Thursday, February 22, 2018
State employees left out of expanded contraception access under new Maryland law
The Baltimore Sun (Feb. 16, 2018): State employees left out of expanded contraception access under new Maryland law, by Meredith Cohn:
A new Maryland state law expanding access to contraception took effect on January 1, but the law surprisingly omits one group from the new benefits: state employees.
Maryland's Contraceptive Equity Act requires insurers to offer up to six months of contraceptive pills at one time with no copay, and also requires the provision of most other forms of birth control without cost, including Plan B, the over-the-counter morning-after pill. Women no longer need pre-authorization from their insurance provider for implants and IUDs. The law requires insurers to cover sterilization for men without charging out-of-pocket.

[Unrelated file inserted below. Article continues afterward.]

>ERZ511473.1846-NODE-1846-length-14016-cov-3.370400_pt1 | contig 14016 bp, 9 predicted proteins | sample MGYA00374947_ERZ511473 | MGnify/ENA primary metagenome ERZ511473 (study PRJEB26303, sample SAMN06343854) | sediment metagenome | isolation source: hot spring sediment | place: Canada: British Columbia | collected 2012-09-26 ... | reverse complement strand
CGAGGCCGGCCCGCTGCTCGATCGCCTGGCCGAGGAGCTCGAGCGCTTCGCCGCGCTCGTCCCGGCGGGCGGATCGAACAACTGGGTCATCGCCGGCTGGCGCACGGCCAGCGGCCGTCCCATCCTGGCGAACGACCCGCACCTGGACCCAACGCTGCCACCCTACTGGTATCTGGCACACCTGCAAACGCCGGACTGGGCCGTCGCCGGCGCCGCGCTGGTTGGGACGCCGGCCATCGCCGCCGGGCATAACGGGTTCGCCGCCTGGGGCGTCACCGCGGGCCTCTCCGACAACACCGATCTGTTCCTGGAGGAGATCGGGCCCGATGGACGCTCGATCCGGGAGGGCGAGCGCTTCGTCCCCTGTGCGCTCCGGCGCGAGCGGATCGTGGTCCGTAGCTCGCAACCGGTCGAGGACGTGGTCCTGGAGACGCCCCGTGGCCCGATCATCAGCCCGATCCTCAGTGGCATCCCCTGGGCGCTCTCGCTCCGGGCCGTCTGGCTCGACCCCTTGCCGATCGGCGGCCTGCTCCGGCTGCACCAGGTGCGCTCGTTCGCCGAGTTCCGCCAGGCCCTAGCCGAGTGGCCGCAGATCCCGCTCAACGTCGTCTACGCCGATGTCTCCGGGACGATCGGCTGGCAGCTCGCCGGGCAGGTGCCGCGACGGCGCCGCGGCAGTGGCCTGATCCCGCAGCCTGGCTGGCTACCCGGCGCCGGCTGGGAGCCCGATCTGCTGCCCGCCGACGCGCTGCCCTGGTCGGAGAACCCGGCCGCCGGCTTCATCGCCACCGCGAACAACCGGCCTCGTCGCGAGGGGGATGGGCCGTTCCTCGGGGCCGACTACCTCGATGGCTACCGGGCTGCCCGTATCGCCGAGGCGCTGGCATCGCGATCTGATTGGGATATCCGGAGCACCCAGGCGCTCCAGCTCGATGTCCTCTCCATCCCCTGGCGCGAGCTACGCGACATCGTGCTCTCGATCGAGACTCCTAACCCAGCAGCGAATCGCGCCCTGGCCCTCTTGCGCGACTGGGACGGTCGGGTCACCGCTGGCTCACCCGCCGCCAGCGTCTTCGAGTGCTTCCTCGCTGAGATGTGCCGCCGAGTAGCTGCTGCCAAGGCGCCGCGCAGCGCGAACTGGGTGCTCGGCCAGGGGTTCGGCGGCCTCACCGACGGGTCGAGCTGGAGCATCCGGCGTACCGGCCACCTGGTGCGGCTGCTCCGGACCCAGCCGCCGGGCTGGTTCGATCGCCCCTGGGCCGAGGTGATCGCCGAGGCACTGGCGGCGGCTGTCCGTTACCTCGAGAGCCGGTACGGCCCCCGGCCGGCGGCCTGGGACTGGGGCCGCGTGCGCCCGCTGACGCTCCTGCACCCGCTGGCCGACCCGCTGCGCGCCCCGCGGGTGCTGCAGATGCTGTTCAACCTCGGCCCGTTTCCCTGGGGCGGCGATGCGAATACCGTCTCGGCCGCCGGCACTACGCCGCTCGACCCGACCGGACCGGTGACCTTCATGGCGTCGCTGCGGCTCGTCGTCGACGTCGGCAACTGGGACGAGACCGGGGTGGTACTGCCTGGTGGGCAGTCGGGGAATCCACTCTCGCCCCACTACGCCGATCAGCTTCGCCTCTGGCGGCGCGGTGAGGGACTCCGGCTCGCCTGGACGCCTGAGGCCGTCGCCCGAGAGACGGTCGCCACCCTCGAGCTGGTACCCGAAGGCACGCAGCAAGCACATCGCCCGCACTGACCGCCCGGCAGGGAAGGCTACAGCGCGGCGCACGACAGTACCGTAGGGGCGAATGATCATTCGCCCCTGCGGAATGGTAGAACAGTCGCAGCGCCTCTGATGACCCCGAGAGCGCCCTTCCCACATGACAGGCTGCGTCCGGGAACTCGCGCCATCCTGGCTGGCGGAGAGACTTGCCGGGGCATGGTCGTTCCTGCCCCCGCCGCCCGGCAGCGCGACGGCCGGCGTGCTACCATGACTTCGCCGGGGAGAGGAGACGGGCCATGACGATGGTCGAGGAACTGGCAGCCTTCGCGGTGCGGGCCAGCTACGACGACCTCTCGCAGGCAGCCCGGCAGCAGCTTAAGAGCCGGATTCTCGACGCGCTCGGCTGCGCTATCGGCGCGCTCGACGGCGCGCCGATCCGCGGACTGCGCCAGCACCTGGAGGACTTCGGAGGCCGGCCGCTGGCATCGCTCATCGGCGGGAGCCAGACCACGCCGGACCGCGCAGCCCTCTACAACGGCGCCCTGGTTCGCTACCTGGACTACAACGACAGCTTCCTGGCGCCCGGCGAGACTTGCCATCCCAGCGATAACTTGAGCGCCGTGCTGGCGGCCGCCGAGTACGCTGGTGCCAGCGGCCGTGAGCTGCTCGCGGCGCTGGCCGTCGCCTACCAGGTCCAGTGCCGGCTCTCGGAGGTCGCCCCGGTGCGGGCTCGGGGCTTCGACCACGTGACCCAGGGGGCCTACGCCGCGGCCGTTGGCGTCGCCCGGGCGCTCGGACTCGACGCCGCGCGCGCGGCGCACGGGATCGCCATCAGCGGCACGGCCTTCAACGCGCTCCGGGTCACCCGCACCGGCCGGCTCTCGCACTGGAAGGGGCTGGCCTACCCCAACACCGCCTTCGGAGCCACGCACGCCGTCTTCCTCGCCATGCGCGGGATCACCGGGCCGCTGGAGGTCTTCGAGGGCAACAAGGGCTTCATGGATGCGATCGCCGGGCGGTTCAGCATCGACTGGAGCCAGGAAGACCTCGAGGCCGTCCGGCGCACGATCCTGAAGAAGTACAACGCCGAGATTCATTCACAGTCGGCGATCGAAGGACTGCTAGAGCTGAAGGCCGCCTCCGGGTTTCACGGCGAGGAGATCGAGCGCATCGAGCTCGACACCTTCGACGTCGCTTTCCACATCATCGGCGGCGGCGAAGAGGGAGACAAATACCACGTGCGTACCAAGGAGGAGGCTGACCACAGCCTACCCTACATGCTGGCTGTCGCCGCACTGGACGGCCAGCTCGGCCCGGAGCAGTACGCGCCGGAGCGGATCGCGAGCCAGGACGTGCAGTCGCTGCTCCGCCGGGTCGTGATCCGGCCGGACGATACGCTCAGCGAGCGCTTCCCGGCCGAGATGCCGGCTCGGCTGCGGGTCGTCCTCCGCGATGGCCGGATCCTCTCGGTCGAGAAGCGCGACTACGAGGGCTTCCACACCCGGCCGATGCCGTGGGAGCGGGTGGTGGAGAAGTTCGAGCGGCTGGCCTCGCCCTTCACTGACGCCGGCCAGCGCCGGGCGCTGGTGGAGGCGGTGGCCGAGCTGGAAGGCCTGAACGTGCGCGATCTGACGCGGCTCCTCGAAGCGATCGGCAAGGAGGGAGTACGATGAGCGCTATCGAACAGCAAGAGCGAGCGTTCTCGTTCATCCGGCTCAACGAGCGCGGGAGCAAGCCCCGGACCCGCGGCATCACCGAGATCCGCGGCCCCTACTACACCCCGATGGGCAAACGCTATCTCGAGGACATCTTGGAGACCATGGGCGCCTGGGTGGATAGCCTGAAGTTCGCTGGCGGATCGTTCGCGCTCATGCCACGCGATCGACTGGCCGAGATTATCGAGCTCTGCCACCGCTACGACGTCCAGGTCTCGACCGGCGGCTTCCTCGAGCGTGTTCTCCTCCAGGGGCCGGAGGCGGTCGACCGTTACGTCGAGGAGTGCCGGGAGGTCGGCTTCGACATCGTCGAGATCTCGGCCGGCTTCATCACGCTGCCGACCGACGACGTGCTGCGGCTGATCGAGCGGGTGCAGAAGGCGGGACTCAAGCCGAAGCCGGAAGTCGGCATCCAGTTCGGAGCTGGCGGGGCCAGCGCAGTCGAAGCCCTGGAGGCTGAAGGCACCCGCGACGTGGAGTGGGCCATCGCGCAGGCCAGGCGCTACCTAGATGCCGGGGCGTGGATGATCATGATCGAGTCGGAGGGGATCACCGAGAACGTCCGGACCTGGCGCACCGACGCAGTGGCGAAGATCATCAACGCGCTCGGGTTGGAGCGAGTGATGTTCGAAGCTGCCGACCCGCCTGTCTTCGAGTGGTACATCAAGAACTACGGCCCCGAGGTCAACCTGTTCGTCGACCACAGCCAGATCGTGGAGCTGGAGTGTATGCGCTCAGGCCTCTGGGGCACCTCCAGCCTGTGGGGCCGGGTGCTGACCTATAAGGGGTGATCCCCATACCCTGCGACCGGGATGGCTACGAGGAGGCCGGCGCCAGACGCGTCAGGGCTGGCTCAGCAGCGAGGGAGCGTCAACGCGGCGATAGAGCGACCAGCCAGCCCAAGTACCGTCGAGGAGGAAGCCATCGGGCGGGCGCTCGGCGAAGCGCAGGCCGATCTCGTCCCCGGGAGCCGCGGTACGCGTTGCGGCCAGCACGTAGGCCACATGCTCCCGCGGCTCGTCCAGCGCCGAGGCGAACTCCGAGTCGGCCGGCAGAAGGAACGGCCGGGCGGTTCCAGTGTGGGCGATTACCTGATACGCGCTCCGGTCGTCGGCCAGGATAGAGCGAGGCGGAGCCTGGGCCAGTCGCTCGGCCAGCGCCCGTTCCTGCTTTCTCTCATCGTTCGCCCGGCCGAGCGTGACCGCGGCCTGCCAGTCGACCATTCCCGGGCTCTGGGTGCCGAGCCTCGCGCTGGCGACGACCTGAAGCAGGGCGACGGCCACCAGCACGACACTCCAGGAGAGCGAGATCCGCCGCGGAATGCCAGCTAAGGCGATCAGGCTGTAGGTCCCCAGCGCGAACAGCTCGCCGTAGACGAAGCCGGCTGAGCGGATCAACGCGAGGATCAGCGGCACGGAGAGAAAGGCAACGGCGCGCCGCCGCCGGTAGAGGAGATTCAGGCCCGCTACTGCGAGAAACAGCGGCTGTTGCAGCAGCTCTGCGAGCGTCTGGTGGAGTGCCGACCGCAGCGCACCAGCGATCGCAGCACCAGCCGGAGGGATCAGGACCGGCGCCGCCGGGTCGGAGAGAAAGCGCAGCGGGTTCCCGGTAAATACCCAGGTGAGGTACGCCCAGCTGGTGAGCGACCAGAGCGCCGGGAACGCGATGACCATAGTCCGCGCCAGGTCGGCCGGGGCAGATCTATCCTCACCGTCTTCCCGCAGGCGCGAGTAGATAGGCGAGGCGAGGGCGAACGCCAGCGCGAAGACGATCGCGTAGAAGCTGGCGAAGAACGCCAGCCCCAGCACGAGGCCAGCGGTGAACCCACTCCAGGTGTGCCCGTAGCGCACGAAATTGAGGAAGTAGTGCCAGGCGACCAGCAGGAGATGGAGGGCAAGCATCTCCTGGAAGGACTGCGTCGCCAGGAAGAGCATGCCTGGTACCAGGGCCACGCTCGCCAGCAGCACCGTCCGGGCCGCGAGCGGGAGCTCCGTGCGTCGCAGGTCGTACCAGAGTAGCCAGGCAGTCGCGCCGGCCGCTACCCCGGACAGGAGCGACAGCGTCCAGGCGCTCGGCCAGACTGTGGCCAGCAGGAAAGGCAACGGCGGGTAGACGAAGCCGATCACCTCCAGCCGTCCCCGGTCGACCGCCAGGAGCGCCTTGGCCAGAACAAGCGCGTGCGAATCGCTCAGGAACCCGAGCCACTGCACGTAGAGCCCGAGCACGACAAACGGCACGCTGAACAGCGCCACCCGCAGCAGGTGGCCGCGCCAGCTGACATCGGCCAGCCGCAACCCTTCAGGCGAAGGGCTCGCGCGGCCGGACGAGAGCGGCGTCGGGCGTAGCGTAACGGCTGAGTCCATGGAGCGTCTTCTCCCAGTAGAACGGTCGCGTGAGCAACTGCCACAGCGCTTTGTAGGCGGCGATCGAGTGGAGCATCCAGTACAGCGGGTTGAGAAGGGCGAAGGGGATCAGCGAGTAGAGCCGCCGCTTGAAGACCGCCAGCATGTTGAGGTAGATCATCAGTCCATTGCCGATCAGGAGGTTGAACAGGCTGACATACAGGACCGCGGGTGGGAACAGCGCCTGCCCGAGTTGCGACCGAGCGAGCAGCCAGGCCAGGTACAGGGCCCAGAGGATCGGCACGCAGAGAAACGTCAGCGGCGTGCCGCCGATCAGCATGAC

Now, Baltimore County Del. Shelly Hettleman has introduced legislation to fix the state employee loophole and ensure that almost 110,000 Maryland state employees can enjoy the new law's benefits. The Maryland Insurance Administration reports that the state is currently exempt because the new law only applies to state-regulated plans. Currently, the state government is mostly self-insured and only regulated by federal law.
According to the National Institute for Reproductive Health, about a dozen states have enacted laws ensuring access coverage of contraception.